|We have now settled into life in Ladakh and found a comfortable guest house with views across the mountains and a wonderful vegetable garden.The first week has been spent acclimatising, drinking tea and meeting people. It is summer here in Leh and normally temperatures range from 20-24 celsius but this week it has been in the 30's making acclimatisation even more difficult. Ladakh is a desert with only around 100mm of rain per year, the air is very dry and you can drink a litre of water and still feel thirsty. This combined with breathlessness and occasional nose bleeds has made for a new experience for both of us. It takes around 7 days for the body to acclimatise fully and we are both now over these symptoms.
One of the people we have met is a man called Tashi, he is a Tibetan refugee living at the refugee site at Choglamsar just outside of Leh. He gave us a guided tour of the site and we met with his family and many other refugees; we have posted some photos on the website and will post some more when we can get a better connection.
On Saturday we undertook our first trek with a couple we have met from Belgium. We took the bus from Leh to Likir going over some very high passes, this time it was all of us who were hiding under the seat as our bus reversed to allow a lorry to pass, the rear wheels of the bus sent showers of rock down the 100ft drop to the Indus river below. The trek took three days and we had a fantastic time, we trekked from village to village carrying our own packs and navigating using a very basic map and taking local directions. The experience was made all the better by staying with local families who made us very welcome and for a small fee (optional) gave us dinner bed and breakfast. The conditions were very basic bathing in water from the stream (glacial melt water) and using earth closets for toilets. Their hospitality was so generous and nothing was too much trouble. The first night we stopped near the Buddhist Monastery on the mountainside at Likir. We were greeted by a girl running down the hill to invite us to her house and although none of us had a common language we had great fun trying to communicate.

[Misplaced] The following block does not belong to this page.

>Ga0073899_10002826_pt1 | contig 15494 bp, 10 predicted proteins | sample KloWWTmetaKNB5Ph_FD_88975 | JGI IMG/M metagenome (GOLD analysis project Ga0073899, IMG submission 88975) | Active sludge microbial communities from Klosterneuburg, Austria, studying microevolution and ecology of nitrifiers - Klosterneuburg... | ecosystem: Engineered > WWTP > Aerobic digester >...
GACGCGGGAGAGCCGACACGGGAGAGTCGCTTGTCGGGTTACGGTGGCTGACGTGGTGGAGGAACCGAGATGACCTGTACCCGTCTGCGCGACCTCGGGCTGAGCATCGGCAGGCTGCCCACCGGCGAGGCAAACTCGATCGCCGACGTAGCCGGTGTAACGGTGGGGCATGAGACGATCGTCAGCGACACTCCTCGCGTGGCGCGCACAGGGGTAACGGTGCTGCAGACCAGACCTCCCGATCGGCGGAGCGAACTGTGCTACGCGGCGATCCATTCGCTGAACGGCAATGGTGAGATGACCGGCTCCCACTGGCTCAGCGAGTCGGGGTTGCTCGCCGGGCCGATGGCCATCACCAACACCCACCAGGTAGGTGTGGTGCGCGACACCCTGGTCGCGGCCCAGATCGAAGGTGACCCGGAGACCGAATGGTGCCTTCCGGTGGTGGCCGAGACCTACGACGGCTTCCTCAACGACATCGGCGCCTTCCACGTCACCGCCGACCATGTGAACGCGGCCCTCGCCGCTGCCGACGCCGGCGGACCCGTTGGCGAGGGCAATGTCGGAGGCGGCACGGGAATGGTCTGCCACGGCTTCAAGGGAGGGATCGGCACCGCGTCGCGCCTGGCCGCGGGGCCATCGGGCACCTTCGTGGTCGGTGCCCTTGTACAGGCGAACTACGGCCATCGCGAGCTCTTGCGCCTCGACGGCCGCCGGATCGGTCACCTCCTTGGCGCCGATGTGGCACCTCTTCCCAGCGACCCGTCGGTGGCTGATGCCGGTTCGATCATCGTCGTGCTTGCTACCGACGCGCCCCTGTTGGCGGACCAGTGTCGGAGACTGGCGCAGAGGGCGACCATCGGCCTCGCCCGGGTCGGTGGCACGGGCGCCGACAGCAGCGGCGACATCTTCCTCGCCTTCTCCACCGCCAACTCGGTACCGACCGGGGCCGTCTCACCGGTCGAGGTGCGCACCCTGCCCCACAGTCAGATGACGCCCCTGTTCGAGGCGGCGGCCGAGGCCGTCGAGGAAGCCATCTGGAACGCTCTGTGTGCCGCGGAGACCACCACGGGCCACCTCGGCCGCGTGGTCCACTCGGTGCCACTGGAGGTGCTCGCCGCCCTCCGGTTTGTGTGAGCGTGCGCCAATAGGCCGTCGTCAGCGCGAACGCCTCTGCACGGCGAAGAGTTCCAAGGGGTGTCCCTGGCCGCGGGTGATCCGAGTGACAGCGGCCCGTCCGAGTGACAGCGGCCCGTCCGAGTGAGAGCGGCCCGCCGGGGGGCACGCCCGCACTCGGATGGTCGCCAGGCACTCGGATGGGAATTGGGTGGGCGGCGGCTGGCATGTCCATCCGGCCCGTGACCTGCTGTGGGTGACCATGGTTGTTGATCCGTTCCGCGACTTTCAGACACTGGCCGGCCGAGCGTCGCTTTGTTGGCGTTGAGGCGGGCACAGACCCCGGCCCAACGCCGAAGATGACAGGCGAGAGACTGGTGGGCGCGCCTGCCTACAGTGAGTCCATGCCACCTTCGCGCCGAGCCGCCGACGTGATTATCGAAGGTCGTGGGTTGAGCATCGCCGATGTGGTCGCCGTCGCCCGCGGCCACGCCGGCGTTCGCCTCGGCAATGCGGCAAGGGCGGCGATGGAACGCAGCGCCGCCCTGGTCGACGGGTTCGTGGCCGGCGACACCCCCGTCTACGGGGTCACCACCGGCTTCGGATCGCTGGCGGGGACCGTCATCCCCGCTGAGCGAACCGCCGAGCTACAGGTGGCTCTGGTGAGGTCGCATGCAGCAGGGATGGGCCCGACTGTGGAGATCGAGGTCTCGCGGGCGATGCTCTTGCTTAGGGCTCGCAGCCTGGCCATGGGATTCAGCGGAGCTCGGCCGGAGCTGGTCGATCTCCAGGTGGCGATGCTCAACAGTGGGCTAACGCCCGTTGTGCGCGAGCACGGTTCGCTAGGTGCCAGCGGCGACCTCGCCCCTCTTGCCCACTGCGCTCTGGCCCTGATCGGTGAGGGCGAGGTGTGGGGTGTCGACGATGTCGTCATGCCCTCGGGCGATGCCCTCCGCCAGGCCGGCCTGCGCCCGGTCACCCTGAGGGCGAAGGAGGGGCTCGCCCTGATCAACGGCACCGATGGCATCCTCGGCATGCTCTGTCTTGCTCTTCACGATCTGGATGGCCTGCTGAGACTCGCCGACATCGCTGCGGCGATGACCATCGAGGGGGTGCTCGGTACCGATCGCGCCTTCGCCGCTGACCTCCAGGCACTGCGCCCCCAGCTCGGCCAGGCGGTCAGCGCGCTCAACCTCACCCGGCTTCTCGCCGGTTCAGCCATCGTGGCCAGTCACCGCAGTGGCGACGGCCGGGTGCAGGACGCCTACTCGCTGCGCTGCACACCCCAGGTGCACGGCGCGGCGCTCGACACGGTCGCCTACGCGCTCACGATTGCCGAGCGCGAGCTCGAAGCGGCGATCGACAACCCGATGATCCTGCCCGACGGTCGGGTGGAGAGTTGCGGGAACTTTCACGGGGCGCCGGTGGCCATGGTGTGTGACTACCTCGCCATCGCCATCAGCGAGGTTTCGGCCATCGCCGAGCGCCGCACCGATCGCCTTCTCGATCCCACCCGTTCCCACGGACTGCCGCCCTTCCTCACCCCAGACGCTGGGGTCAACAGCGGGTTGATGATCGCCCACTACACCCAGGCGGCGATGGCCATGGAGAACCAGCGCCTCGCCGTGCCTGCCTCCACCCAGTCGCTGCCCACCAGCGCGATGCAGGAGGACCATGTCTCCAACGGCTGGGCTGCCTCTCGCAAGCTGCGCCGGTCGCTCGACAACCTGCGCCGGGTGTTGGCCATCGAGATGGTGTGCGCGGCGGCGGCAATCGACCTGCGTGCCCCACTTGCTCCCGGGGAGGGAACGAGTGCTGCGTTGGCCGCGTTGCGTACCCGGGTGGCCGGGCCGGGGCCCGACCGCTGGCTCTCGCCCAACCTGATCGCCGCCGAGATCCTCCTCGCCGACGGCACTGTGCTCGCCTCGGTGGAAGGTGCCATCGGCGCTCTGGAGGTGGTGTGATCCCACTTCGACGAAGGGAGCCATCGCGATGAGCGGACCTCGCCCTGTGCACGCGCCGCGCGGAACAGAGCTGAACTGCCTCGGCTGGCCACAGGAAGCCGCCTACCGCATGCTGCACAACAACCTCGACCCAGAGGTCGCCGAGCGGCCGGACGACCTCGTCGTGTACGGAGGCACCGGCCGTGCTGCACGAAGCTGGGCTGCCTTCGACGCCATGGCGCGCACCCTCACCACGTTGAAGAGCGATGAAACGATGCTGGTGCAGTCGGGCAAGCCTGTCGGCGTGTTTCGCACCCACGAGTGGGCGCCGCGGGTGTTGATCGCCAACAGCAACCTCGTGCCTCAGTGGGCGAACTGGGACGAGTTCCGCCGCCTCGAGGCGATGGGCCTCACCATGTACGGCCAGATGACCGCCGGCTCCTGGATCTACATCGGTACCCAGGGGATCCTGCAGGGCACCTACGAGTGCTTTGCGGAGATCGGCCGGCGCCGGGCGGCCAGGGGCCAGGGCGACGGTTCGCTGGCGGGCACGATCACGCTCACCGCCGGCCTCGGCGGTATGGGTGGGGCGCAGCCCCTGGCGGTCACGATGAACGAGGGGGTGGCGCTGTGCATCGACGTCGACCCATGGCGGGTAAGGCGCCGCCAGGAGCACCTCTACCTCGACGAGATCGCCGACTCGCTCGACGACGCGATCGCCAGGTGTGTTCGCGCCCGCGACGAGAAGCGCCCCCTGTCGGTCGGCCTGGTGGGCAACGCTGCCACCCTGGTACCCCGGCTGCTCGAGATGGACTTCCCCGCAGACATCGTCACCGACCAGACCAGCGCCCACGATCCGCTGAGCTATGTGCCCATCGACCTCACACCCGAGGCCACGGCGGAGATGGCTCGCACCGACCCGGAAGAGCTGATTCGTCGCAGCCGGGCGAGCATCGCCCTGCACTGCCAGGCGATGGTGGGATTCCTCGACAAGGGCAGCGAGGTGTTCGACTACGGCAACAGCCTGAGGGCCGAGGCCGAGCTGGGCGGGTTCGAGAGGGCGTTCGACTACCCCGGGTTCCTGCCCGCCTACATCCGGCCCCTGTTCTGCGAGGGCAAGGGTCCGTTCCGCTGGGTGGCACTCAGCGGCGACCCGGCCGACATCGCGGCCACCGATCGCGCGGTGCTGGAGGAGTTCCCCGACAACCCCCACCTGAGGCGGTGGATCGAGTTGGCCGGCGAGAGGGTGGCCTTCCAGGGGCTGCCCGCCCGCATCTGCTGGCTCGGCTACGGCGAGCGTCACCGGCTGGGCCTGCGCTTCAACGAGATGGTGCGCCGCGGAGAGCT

We have been back in Leh for two days and we leave early tomorrow morning for our next trek, again with our friends from Belgium. This time the trek is for 8 days and goes from a town called Rumtse to Tso Mori. We have hired a guide and a pony man (complete with ponies) so we will only have to carry our day sacks. Many of the trekking routes have been disrupted over the last couple of weeks because of flooding caused by the winter snows melting more rapidly than usual due to the high temperatures, the rivers have died down now and will not affect the area we are going to.
We are having a great time and have also met a couple from England who we knew from the numerous visits to outdoor shop across the UK. We had dinner with them the other evening and they have invited us on a trek with them although we think they are a little bit too fit for our liking.
We will return to Leh on the 14th July and will be in touch again after then.